Bruno marchal writes:

> Even if it is presented as good for society, the child may accept that > because of feelings of empathy for others.

OK. Note that such an "empathy" is hard wired in our biological constitution. Many mammals seems to have it at some degree. Some form of autism are described by pathological loss of that empathy. Perhaps Stathis could say more.

Autism, psychopathy and psychotic illnesses like schizophrenia can all involve a loss of empathy. It is sometimes said that autistic children lack a "theory of mind" so that they can see others as being like themselves, with a similar view of the world to themselves. As they grow up, they realise intellectually that other people are like them but it seems that they lack the intuitive grasp of this fact that non- -autistic individuals have. People with schizophrenia can develop a blunting of affect, which perhaps is a different process but can have the same effect. They may be able to compare their feelings to when they were well and may say things like, "I can longer feel things like I used to, I know I ought to feel happy when others around me are happy and sad when something sad happens, but I feel nothing, I just register the facts". Psychopaths are different again in that they usually have a full range of affect, understand that others may suffer as they do, but don't care and can't understand why they should care, other than to keep the legal authorities happy. Young children are all psychopathic: they refrain from behaving badly only because they might get punished. As they grow up, they internalise the "good" and "bad" behaviour paterns so that they seem to have these characteristics intrinsically.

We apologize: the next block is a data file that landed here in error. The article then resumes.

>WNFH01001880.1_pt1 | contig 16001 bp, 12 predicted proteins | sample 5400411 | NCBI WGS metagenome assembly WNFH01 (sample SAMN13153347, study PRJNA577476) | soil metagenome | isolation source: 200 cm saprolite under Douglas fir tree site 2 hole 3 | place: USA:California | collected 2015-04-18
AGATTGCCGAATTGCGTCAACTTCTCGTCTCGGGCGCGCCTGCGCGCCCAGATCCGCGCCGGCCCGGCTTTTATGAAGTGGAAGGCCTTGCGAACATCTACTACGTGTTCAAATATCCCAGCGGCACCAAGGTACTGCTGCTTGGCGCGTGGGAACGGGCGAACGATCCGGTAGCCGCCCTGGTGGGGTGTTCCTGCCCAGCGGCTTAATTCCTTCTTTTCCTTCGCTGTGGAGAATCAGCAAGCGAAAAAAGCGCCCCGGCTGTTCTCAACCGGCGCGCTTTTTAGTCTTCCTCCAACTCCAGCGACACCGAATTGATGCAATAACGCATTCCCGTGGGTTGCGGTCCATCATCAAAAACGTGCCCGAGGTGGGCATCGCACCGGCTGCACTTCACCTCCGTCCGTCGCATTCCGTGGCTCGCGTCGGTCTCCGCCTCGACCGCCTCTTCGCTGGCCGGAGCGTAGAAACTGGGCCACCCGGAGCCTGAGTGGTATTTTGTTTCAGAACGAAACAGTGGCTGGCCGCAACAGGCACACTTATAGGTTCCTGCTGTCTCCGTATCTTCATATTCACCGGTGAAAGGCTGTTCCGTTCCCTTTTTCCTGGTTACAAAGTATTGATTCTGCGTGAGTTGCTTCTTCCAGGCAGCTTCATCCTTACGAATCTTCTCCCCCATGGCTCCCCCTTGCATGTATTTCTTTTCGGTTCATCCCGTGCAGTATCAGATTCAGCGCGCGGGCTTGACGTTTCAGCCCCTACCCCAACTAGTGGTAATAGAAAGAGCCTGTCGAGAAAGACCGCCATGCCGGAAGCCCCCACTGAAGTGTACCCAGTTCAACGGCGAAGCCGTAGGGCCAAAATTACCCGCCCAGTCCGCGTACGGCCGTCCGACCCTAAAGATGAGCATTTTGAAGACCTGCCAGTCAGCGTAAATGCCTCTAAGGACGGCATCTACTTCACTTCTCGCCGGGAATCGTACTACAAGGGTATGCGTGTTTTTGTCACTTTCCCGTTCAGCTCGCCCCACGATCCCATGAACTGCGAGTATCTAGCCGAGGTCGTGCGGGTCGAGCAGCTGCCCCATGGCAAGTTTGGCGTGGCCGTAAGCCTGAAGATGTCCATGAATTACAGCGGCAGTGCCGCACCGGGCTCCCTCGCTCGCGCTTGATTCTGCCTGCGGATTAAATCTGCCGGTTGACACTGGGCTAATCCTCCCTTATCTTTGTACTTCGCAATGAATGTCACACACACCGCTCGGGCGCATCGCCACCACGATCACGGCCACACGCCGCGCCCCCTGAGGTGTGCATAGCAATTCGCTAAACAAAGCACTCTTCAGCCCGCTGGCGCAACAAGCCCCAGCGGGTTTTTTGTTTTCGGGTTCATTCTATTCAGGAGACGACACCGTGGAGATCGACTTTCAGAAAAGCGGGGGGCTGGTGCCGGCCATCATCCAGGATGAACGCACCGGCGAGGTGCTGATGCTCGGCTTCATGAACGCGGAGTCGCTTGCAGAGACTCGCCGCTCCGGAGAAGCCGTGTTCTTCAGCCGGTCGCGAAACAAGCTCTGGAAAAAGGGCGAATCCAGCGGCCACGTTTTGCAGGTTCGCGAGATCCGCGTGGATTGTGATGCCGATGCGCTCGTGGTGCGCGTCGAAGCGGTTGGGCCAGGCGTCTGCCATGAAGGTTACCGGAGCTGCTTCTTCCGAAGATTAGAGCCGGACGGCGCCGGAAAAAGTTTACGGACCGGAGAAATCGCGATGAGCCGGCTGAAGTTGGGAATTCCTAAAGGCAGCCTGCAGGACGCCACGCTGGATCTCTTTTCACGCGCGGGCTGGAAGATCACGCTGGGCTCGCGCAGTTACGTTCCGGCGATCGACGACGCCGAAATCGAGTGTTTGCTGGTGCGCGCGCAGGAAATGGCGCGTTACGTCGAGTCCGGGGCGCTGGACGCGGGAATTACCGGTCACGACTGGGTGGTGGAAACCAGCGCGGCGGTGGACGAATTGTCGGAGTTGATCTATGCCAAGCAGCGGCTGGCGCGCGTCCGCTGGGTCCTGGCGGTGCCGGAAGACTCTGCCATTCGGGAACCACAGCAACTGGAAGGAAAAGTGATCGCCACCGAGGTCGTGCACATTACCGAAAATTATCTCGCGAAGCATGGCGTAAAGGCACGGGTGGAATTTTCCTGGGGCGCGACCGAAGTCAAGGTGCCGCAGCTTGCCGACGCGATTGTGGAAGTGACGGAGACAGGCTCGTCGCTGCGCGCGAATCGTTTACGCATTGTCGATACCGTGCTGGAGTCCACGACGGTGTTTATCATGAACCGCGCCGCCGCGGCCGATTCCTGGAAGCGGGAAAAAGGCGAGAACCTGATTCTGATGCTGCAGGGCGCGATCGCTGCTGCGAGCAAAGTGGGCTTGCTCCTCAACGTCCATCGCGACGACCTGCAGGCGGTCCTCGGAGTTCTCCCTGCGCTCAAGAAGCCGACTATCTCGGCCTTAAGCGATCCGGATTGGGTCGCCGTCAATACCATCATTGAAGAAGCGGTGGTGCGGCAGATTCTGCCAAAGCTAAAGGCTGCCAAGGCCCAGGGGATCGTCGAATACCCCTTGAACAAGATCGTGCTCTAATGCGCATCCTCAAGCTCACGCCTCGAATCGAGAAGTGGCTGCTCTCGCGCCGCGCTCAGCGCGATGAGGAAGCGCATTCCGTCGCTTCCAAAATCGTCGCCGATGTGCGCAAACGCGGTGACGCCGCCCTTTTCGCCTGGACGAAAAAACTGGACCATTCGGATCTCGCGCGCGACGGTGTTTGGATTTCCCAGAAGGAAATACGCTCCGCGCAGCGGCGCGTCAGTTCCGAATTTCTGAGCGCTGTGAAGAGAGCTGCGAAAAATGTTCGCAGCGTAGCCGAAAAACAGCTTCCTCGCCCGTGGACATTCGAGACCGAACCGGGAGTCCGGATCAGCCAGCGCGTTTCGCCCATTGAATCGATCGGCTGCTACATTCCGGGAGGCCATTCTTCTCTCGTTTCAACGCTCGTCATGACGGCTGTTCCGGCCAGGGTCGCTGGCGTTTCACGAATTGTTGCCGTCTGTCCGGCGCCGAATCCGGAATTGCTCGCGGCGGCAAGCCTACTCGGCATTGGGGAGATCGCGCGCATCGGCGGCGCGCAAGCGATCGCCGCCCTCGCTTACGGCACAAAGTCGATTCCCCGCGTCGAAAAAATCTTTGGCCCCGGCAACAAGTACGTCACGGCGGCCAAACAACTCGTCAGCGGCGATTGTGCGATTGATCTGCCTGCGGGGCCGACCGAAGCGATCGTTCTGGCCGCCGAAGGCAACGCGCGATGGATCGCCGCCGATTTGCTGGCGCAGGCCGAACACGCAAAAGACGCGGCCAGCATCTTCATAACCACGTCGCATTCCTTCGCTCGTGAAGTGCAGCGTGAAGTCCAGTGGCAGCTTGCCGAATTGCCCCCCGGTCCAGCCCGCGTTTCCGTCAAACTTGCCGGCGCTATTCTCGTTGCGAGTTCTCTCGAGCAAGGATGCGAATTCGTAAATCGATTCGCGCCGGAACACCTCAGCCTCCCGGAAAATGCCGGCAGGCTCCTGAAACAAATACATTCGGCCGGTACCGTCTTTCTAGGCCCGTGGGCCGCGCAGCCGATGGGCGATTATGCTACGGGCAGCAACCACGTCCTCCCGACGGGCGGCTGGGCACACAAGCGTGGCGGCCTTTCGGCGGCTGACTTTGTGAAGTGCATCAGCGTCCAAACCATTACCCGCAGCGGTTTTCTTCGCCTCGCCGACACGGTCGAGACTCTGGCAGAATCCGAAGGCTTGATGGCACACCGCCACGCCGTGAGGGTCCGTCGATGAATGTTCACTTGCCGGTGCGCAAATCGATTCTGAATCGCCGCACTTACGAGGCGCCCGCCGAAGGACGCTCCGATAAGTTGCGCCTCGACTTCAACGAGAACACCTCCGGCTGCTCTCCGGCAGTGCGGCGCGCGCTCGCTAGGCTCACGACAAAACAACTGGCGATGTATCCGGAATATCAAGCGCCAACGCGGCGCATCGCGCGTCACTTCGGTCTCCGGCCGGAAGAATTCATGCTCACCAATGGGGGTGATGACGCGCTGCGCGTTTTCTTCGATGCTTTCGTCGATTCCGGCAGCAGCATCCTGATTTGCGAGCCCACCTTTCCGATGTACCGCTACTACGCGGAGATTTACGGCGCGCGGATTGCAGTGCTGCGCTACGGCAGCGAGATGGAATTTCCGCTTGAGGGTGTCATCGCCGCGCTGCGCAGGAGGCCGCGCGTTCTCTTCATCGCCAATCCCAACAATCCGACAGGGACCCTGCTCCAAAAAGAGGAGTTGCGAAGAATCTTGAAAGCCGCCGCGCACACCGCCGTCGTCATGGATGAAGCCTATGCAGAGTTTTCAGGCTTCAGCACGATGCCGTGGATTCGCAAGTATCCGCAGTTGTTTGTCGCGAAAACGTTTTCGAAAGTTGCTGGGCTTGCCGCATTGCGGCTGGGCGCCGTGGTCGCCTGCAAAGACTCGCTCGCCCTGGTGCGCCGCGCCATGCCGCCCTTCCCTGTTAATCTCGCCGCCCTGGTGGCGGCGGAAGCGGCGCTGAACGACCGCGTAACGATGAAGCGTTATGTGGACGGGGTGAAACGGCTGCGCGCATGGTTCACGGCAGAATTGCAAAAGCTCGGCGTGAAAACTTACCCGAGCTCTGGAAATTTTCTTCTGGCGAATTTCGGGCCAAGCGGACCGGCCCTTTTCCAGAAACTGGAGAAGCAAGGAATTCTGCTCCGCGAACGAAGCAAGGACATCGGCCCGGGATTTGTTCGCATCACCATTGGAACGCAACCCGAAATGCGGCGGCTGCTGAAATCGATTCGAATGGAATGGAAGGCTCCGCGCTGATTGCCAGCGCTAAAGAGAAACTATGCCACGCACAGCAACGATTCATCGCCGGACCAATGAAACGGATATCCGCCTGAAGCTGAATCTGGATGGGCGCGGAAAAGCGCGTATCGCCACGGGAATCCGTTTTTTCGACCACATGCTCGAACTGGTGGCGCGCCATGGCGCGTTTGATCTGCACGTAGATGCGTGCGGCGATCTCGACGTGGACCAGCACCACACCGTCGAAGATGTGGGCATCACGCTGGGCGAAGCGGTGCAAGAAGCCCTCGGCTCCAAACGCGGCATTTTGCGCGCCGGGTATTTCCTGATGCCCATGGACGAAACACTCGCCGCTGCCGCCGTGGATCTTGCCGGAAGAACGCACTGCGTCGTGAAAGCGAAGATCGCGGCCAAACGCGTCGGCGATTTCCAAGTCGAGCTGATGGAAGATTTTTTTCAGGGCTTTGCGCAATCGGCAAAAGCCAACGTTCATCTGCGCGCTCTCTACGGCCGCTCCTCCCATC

Autism and schizophrenia are almost always dysfunctional conditions, but intelligent psychopaths often do very well, in business and politics for example, because they can lie and manipulate people without compunction. In fact, they often seem unusually charming and likable when you first meet them, because they have learned to act the way that will best serve their selfish purposes. It is conceivable that an entire society of psychopaths might be able to function with rules of conduct similar to the moral rules that most normal societies live by, but arrived at in a practical and dispassionate manner. That is, thieves are punished because it is expedient to do so in the same way as it is expedient to take an umbrella with you if expecting rain, and saying "theft is wrong" is like saying "rain is wrong".
Stathis Papaioannou
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